Thomas Jefferson — who did favor democracy — was not particularly effective in pushing his views. He was not even in the country when the Constitution was drafted and ratified.
The attainment of self-government in the United States was no “gift.” President Obama is either unaware of this nation’s history, or perhaps he has no problem brushing it aside in his public statements. Perhaps he is content that the myth of America’s long history of revolutionary self-government is a suitable expedient in the short-sighted calculus of contemporary electoral politics.
Assuming a political narrative where “liberals” oppose “conservatives,” one might think the first black president in the United States would show some slight interest in calling attention to the heritage of liberal reformers and progressives who paved the way for him to attain high office. One might suppose it would be in his political advantage to make it clear for all to see that the rights most “conservatives” today enjoy are the result of the efforts of their political adversaries.
Instead, the President’s choice to ignore this history — and to implicitly endorse the a-historical nationalist myth favored by self-described “conservatives” — obscures real threats to what measure of democracy Americans have gained by long struggle.
“Conservatives” who think they are defending the “gift” of democracy vehemently favor so-called “voter ID” laws — which have the effect of disenfranchising students and the elderly. The ostensible rationale for these laws — that they prevent voter fraud — not only points to a problem that does not appear to exist, but affects a sort of bait-and-switch. These laws brush aside legitimate concerns about election fraud — they ignore systemic flaws with electronic voting machines, irregularities in the 2004 elections which may have been covered up, voting irregularities and questionable legal activities surrounding the contested 2000 election, and ongoing voting irregularities in parts of small town America like Waukesha, Wisconsin.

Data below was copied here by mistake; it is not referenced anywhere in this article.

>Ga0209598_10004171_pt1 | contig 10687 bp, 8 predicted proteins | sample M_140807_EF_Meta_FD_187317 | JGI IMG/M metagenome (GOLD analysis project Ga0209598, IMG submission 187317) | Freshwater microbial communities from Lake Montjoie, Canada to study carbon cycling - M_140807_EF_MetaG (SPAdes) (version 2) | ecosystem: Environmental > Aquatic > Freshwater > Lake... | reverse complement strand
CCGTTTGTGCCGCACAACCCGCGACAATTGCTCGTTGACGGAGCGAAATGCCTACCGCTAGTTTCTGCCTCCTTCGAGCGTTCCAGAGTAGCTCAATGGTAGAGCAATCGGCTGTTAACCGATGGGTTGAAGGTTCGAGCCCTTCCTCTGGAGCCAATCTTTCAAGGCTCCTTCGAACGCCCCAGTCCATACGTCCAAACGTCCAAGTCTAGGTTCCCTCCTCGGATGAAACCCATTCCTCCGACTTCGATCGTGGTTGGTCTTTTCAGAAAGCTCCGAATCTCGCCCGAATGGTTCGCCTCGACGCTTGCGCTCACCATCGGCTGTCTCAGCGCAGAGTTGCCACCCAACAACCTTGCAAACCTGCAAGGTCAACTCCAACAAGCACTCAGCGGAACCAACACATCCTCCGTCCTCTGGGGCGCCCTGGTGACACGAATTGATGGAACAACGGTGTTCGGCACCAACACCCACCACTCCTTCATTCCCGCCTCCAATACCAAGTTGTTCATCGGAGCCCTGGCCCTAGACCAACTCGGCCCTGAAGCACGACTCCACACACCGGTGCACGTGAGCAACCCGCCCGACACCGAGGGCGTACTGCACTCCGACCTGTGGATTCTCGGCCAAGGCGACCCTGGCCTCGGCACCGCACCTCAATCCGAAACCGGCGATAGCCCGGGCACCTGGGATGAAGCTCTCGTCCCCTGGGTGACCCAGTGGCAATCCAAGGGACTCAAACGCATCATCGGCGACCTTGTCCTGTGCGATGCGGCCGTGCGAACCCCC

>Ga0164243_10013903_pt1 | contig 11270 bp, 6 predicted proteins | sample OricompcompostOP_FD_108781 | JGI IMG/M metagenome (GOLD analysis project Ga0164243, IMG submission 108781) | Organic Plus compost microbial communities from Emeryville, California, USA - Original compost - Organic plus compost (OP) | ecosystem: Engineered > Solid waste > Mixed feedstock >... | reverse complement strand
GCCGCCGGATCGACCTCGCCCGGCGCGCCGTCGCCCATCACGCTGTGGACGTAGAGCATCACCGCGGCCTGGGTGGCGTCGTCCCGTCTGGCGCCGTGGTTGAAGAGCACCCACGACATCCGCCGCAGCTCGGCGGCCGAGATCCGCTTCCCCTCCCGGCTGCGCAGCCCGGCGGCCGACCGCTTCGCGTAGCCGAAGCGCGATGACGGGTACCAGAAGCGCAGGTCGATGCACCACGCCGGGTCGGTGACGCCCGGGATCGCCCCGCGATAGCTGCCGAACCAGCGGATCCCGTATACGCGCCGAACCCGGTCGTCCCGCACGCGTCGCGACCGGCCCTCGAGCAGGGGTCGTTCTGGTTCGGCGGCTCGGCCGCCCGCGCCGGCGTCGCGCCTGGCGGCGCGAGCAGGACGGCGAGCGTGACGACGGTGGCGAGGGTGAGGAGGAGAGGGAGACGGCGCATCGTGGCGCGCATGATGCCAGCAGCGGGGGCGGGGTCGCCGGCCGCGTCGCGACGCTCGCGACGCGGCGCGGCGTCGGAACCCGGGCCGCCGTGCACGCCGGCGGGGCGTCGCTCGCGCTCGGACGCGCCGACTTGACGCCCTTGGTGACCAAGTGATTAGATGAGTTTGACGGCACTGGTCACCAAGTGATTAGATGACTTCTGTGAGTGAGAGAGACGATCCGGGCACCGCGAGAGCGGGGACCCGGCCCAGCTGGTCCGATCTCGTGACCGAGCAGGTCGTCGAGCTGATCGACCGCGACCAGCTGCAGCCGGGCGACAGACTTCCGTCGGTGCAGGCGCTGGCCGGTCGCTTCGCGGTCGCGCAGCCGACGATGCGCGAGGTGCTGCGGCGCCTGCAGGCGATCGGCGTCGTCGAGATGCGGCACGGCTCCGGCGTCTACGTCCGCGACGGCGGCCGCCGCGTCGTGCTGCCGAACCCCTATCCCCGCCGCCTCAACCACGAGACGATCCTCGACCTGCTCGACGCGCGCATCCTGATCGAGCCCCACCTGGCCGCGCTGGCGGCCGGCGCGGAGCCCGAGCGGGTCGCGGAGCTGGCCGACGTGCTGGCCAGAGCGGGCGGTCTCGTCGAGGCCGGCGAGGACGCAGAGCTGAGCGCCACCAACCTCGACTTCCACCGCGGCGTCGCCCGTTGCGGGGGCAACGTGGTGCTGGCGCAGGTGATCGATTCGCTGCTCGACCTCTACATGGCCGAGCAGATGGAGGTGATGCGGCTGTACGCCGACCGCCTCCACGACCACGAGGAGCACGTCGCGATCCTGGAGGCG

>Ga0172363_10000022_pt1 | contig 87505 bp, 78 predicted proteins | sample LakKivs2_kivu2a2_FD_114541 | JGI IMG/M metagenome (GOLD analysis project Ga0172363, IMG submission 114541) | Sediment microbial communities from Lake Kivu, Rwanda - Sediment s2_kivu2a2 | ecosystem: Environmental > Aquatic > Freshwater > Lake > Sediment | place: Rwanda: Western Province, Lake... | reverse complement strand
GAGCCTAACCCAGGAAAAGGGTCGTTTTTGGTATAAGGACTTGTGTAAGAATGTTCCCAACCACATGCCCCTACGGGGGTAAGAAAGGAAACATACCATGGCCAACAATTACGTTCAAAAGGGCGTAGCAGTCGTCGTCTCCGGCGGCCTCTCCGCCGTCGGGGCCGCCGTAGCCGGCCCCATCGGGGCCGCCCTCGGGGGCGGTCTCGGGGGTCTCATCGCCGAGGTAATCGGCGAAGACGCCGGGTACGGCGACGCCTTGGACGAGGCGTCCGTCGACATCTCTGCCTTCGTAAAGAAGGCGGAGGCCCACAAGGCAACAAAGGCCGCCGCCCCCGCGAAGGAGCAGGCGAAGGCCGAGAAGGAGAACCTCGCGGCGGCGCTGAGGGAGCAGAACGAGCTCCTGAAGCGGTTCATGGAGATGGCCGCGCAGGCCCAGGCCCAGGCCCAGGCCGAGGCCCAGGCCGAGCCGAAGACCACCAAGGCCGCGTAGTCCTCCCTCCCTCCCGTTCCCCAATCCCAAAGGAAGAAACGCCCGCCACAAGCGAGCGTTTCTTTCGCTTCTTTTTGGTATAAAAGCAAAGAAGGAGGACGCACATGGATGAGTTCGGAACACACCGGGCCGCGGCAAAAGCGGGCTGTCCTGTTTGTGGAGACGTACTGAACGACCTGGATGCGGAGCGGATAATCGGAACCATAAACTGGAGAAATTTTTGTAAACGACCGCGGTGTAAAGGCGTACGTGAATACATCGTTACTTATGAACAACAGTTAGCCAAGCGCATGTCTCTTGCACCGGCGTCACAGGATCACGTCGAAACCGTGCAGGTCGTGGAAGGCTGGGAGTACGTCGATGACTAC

In addition to enacting “voter ID” laws, “conservative” governors have been purging voter rolls, and continue to push for national policies — such as the failed War on Drugs and mandatory minimum sentencing laws — which have had the net effect of leaving one in five black men disenfranchised.
The “conservatives” perhaps don’t know to what condition their “traditionalist” views are returning this country — and our “liberal” President does not seem particularly concerned with remedying the matter. And for all the lofty speech of “history” surrounding the 2008 elections, the word was routinely used not by way of elucidating the past, but by way of branding what was then the present moment.
All this is perhaps fitting. President Obama’s policies are by and large center-right. With the exception of gay marriage, he has a dismal civil rights record, that includes granting amnesty to CIA torturers, failing to close the Guantanamo Bay detention facility, extrajudicial assassinations of US citizens, requesting indefinite detention provisions in the 2012 National Defence Authorization Act, negotiating secret treaties, expanding and legitimating Bush-era surveillance programs — despite well-documented evidence detailing what these programs can lead to, violating the sovereignty of foreign nations with drone strikes, prosecuting whistleblowers with a vengeance … and the list goes on.
Mr. Obama’s calls for “unity” are perhaps well-intentioned, but cannot be strategically effective in the absence of historical knowledge among the population. Something closer to a one-party system is unlikely to mend the damage caused by a dysfunctional two-party system. What America needs is not “unity” but a real opposition party — a role that, in the face of “conservative” efforts in the Tea Party Caucus — the Democratic party seems unwilling or unable to fulfill.